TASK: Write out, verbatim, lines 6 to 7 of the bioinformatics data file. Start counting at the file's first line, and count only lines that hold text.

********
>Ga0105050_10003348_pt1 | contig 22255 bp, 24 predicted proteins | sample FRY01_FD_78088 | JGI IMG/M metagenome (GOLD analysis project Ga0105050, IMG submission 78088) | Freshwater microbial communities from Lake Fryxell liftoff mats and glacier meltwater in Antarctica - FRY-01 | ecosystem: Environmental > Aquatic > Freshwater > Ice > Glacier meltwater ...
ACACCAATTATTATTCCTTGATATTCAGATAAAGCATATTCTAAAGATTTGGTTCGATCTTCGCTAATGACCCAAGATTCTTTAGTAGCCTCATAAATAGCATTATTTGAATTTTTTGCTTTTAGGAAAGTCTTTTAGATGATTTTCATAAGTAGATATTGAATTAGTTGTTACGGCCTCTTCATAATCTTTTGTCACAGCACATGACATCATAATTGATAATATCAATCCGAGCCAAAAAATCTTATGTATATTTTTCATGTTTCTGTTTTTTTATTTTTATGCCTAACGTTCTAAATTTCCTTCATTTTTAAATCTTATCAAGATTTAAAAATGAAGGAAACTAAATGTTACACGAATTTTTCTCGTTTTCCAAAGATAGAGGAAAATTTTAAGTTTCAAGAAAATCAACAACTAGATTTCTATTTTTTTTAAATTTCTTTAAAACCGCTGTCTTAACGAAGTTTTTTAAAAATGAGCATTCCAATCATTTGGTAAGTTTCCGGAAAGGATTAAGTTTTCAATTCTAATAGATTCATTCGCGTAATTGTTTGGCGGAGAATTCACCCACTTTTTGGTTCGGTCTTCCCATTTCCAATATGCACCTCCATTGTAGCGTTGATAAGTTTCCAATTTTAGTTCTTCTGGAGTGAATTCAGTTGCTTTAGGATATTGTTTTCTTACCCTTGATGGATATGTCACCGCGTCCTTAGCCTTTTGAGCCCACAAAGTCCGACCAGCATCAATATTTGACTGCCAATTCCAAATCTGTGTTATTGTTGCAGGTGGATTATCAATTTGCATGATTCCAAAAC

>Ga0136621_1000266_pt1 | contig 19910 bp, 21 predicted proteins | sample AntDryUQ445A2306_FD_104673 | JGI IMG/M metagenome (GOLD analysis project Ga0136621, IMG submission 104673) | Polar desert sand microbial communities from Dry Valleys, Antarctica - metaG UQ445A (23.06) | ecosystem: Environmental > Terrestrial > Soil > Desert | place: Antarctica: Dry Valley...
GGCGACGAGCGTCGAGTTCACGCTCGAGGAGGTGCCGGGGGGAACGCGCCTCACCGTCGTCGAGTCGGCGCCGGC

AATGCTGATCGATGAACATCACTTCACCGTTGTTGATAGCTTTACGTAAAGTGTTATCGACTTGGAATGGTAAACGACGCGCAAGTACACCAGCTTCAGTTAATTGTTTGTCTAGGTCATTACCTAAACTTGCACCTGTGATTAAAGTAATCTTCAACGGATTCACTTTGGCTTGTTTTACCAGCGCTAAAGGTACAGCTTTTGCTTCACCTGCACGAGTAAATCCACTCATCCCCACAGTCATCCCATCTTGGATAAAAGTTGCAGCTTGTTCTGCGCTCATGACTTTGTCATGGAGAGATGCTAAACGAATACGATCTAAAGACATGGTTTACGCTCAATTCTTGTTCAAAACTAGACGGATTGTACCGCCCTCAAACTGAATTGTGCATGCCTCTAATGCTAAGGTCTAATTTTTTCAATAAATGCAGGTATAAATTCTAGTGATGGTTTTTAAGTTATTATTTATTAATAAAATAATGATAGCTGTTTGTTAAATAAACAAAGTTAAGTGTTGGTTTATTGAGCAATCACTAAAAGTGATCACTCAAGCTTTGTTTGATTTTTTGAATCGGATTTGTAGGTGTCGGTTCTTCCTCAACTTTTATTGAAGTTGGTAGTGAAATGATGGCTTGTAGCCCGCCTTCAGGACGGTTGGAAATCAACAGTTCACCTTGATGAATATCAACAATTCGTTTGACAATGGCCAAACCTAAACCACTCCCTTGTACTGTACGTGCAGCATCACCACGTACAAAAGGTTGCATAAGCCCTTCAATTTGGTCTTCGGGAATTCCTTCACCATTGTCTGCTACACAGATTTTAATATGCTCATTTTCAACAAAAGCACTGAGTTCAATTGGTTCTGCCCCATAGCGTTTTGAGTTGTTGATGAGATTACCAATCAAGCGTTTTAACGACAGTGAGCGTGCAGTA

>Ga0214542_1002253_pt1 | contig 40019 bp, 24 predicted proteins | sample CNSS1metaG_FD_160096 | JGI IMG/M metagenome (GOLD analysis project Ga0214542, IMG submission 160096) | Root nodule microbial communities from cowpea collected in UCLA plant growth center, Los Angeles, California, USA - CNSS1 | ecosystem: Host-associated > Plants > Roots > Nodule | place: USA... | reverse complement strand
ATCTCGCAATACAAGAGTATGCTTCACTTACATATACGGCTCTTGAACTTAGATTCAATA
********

>Ga0214542_1002253_pt1 | contig 40019 bp, 24 predicted proteins | sample CNSS1metaG_FD_160096 | JGI IMG/M metagenome (GOLD analysis project Ga0214542, IMG submission 160096) | Root nodule microbial communities from cowpea collected in UCLA plant growth center, Los Angeles, California, USA - CNSS1 | ecosystem: Host-associated > Plants > Roots > Nodule | place: USA... | reverse complement strand
ATCTCGCAATACAAGAGTATGCTTCACTTACATATACGGCTCTTGAACTTAGATTCAATA